I said it was me over and over again and that I loved him over and over again and he responded with more moans. I didn’t get the chance to say the same things to my mother or father before either of them died.

The nurse took the phone and asked me if I was okay. I wasn’t. But she assured me that he was and that he was stable. I knew she was lying.  

After I hung up, I thought I should do something, something physical. I felt like I could run for miles, scale tall peaks, dance for 72 hours straight. I wanted to scream.

So I cleaned up after supper. I loaded the dishwasher and pressed start. I took out the garbage but not before I double bagged it. Something sharp cut through making a hole and coffee spilled out onto the floor. I know better than to pour leftover coffee from the cafetiere into the garbage. But I do it anyway.

I wiped the counters down and then decided that I needed dish soap and new sponges. I threw the old ones out.

I walked up to the market. I walked fast, with long strides. Nothing made sense. Not people passing by, young, old, talking, smoking. Boys and girls, teens with their coats half-off, exposing their shoulders. I was young like that once. Still, I can't recall why it wasn’t cool to wear to a jacket.

The double-decker buses unnerved me, imagining the damage caused should one flip over. Or hug a corner too tight. I imagined a man walk in front of a bus, then the horror on the passengers faces at the point of impact, of realization. Once the knowledge rushes in, there’s no recovering.

Once in the store, I walked up and down the isles. I didn’t like the sponge selection. So I walked two more blocks to another store, but they were out of sponges. For a moment, I imagined all the city to be home, washing up. Trying to repair a lifetime of mistakes.

I’ve kept an incredible distance from my family, wanting to explore freedom. Unattachment. But the profound work that loving can do only breaks beneath the weight of a compromise. The distance hurts. The distance hurts.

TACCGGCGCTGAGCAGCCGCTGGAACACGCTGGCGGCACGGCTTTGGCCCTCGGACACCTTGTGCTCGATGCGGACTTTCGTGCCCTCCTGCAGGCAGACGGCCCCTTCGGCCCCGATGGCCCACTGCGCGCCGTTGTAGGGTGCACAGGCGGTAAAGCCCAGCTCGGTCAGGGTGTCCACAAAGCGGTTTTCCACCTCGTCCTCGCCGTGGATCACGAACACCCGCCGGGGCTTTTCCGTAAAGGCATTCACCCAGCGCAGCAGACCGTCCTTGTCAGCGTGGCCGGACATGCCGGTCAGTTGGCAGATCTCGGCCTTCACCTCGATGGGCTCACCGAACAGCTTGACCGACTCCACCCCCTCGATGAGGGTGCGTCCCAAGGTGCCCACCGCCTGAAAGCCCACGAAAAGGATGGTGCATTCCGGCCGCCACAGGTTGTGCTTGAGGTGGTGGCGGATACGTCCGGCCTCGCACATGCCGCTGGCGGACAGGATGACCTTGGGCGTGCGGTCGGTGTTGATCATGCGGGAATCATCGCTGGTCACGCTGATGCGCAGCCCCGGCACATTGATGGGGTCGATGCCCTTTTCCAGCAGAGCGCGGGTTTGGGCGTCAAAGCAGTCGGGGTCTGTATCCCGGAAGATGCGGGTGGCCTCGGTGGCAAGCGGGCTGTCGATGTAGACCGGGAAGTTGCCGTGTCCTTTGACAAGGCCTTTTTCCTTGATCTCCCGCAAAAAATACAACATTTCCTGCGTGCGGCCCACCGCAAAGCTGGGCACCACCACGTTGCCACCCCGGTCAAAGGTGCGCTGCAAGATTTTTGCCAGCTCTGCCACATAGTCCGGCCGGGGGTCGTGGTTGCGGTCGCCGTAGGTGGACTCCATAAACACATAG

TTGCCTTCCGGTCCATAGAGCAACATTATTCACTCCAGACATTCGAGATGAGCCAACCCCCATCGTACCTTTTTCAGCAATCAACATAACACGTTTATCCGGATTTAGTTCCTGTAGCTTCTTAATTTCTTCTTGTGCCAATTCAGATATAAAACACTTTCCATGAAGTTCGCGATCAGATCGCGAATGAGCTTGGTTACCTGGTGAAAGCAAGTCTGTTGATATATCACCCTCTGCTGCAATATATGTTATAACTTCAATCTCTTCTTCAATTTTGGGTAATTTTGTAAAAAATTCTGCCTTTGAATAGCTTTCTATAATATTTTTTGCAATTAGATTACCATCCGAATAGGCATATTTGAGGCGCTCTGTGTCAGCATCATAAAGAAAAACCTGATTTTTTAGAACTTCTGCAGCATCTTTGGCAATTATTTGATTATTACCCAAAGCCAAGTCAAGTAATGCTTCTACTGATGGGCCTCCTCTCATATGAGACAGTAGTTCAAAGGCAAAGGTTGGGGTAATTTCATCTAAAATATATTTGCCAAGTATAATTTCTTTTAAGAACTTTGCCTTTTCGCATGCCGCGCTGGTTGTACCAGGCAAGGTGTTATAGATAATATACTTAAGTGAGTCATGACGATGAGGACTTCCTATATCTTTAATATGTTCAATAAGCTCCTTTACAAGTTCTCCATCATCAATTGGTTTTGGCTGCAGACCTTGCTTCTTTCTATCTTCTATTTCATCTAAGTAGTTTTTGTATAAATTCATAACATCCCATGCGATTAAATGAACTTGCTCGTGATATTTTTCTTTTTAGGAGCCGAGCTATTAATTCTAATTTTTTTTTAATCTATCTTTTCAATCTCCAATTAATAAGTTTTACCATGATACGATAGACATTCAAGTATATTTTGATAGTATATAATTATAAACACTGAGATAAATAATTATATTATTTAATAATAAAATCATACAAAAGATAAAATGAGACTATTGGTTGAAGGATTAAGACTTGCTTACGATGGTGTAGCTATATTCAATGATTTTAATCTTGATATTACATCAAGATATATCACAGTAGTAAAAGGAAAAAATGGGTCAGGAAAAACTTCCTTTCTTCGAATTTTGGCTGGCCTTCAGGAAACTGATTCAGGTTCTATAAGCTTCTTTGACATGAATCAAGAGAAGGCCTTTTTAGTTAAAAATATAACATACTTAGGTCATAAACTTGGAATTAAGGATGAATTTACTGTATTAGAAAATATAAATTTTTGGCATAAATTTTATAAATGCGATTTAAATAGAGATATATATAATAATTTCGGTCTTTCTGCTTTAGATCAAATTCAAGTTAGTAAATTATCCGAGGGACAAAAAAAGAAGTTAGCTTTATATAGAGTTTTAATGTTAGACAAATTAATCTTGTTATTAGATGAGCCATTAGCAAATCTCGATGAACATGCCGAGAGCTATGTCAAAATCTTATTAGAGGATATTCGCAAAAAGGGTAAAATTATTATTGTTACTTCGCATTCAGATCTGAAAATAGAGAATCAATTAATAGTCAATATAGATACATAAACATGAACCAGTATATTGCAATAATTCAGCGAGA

I went back to the other store and picked out some sponges. A package of two, one blue, one yellow. I also bought some lime-scented, cruelty-free, dish soap.

In the same aisle, besides the chemicals, is the candy. I stared at the selection for a while, wanting comfort. I bought a bar of Cadbury’s Fruit and Nut. My grandpa’s favorite.

I bought a bottle of wine, I’m drinking too much these days, and a bottle of water and an Empire Biscuit to go. The cookie was beautiful. Marvelous. Poetry. Two butter biscuits sandwiched with raspberry jam. Iced with pastel colored frosting, topped with a lemon yellow gumdrop. The gumdrop tasted like lemon too. My Grandpa liked lemon-flavored cakes.

I tried only to eat half, you know, calories. But then I said to myself, “Fuck it. What’s the point?”

My Grandpa is 102 years old, and he’s dying in a nursing home. Alone. The nurse tells me that he likes to sleep all day, covered up with a blanket, all the way up to his ears. I wanted to say to her, “Me too.”

I hate that I am so far away.

He was, is, my favorite person.


Edinburgh, Scotland


Jocelyn UlevicusComment